Mike Ripley's Crime File - February 2007
'African Sky' by Tony Park ; 'Deathly Wind' by Keith Moray
African Sky by Australian author Tony Park (Pan, £6.99) is a big, meaty, romantic thriller set, unusually but convincingly, in Southern Rhodesia during World War II. It begins as a detective story with an engaging heroine, volunteer policewoman Pip Lovejoy, investigating the death of a sexually promiscuous WAAF from the local RAF training base.
This wartime investigation expands to include the thriving black market in petrol, crashed aircraft, missing pilots, racial tension and mob violence and eventually a chillingly modern plot involving political assassination and mass murder.
The scale and scope of the book is very ambitious and threatens to spiral out of control towards the end in a very drawn-out climactic chase, but then Africa is a big canvas and Tony Park obviously knows it well and doesn’t short-change his readers.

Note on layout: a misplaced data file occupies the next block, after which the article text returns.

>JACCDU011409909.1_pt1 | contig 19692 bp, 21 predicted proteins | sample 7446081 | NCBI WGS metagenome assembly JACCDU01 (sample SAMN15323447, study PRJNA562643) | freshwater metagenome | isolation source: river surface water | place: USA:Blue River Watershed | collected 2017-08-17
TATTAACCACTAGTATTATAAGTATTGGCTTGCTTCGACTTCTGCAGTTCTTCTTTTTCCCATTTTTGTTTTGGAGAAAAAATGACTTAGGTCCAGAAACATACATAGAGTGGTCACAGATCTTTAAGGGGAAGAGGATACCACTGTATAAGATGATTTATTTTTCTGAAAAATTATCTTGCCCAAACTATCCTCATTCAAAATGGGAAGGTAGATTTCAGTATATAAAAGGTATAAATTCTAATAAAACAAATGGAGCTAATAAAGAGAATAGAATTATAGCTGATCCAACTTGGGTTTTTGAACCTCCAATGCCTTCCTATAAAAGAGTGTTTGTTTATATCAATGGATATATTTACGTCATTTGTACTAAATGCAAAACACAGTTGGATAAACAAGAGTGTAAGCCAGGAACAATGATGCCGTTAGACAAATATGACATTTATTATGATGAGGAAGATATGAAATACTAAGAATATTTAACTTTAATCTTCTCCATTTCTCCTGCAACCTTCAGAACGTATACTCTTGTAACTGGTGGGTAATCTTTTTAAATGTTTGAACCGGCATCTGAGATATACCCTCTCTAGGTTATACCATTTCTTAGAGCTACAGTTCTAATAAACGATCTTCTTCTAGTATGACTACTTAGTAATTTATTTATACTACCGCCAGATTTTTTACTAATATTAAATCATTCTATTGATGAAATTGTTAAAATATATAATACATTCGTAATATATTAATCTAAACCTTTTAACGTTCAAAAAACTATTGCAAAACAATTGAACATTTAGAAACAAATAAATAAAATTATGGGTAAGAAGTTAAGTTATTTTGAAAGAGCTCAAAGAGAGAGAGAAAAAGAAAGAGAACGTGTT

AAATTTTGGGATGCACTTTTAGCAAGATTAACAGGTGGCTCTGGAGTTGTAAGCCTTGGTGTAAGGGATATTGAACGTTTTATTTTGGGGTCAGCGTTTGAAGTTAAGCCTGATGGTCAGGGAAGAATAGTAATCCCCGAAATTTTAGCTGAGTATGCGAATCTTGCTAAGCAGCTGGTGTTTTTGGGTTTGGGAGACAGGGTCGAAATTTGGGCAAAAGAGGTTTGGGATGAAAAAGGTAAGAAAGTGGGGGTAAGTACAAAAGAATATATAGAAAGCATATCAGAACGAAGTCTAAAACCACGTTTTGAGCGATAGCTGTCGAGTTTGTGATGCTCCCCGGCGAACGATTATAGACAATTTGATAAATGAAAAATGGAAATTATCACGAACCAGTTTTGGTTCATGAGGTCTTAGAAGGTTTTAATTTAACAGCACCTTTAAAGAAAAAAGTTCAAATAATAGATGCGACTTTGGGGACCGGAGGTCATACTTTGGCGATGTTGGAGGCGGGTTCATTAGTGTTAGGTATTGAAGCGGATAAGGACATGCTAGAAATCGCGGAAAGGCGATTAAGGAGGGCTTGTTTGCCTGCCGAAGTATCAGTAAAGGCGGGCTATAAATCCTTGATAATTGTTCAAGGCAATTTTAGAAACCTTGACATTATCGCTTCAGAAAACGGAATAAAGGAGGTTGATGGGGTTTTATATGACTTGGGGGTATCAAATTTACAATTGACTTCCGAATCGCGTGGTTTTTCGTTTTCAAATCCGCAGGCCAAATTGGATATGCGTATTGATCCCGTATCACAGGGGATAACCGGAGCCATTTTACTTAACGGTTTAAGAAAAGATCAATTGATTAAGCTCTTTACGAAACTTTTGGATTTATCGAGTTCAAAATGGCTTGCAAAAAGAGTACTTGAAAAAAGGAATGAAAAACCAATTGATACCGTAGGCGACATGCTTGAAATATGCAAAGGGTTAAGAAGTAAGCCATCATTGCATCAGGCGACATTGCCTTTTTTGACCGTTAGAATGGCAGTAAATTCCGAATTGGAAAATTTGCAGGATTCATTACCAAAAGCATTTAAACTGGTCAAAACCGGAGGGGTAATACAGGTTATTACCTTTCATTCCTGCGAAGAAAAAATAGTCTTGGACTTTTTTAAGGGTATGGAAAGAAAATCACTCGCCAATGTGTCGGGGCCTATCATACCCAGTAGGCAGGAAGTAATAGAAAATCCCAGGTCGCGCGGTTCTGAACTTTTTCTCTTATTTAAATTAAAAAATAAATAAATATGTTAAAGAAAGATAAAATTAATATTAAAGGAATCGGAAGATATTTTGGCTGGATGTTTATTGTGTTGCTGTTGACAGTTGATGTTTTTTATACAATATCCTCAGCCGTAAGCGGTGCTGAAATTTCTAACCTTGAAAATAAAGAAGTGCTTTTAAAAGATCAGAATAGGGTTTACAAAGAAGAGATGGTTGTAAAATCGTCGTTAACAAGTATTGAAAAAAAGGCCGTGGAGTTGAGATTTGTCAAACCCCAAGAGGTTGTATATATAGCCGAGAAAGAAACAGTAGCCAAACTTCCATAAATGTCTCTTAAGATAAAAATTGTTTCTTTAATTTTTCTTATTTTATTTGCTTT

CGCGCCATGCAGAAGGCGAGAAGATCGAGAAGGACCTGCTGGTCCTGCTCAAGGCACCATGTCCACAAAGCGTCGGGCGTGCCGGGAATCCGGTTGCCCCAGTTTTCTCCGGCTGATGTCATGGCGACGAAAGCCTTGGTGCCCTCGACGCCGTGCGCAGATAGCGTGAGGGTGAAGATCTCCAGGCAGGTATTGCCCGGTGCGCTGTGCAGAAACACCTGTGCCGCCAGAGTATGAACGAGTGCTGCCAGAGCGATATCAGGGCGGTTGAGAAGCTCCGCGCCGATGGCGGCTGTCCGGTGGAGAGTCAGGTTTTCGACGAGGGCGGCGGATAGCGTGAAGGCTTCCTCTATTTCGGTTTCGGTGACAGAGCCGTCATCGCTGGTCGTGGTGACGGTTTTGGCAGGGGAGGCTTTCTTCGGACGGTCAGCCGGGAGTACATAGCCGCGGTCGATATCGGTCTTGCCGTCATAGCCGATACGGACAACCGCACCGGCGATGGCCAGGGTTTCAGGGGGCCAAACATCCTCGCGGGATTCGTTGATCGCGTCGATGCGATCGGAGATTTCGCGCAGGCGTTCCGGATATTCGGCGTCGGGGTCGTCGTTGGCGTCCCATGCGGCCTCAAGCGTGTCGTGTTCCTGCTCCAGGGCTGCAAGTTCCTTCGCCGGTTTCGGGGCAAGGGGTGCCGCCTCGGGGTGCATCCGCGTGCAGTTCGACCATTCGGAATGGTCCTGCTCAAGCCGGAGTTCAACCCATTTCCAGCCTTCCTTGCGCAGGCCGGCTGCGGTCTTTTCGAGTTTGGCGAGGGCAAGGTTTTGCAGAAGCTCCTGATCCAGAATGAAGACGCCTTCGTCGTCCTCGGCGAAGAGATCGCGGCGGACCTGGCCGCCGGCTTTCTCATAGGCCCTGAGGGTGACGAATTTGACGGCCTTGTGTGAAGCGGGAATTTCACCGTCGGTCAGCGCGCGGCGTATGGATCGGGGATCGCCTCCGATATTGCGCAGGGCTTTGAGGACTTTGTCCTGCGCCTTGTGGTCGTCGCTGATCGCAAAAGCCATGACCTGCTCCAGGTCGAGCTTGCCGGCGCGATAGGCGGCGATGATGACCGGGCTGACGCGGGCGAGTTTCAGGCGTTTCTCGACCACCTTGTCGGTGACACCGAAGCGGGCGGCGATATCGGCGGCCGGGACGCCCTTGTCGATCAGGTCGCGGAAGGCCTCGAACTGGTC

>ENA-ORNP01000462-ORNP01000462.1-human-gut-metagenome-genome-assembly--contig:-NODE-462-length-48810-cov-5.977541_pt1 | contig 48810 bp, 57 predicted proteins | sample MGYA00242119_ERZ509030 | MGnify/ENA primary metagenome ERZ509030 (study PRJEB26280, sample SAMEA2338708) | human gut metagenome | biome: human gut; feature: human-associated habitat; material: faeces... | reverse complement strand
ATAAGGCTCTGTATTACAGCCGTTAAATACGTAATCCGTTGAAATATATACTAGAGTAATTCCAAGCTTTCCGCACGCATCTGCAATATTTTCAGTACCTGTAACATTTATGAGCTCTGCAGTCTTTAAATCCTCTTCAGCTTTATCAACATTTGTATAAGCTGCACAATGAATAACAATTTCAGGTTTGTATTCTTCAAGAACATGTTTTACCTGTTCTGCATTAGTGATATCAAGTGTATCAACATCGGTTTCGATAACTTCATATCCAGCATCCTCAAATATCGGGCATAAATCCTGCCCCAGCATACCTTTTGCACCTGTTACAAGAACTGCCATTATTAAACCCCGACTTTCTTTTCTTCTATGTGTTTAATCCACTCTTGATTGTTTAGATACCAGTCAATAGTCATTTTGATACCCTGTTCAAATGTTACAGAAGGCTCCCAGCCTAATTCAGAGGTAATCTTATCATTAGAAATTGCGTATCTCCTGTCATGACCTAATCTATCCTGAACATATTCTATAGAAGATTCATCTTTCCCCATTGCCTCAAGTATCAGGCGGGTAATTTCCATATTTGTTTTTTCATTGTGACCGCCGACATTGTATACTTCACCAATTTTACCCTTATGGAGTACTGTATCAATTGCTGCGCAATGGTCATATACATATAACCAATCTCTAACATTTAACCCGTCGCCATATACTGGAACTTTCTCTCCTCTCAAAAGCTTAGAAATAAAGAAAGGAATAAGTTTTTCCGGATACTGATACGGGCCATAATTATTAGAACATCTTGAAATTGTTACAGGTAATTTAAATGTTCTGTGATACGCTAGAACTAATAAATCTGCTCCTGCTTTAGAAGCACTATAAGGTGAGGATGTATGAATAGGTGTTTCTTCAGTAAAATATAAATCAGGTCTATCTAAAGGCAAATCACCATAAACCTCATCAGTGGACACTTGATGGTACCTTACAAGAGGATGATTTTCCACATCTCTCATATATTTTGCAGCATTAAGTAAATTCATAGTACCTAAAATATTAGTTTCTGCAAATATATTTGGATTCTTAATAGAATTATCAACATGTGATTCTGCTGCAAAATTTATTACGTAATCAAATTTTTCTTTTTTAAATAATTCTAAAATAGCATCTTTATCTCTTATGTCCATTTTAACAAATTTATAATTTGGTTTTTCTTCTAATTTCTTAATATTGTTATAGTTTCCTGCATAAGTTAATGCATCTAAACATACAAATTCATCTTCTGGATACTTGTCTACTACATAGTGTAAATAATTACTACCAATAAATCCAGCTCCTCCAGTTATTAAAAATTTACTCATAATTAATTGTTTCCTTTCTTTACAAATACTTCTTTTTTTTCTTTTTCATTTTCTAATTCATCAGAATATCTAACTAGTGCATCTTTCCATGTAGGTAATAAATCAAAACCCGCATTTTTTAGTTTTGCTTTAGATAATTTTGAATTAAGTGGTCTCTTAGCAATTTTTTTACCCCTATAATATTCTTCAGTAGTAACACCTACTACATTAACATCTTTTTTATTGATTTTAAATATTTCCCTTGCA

Anyone who ever enjoyed a Wilbur Smith novel will be thrilled with this one.
Keith Moray's second crime novel, Deathly Wind (Robert Hale, £17.99) could not be more topical. Set in the Outer Hebrides, it tackles two of the most pressing environmental problems of the Western Isles: local opposition to wind farms and the enforced cull of the rampaging hedgehog population!
As if island policeman Inspector McKinnon didn't have enough problems, there are incoming gangsters from Glasgow, suspicious deaths and far too many guns around, threatening human and wildlife alike in one of the most isolated but staggeringly beautiful parts of the country.
Mike Ripley is the author of the 'Angel' series and writes a regular column for the Birmingham Post.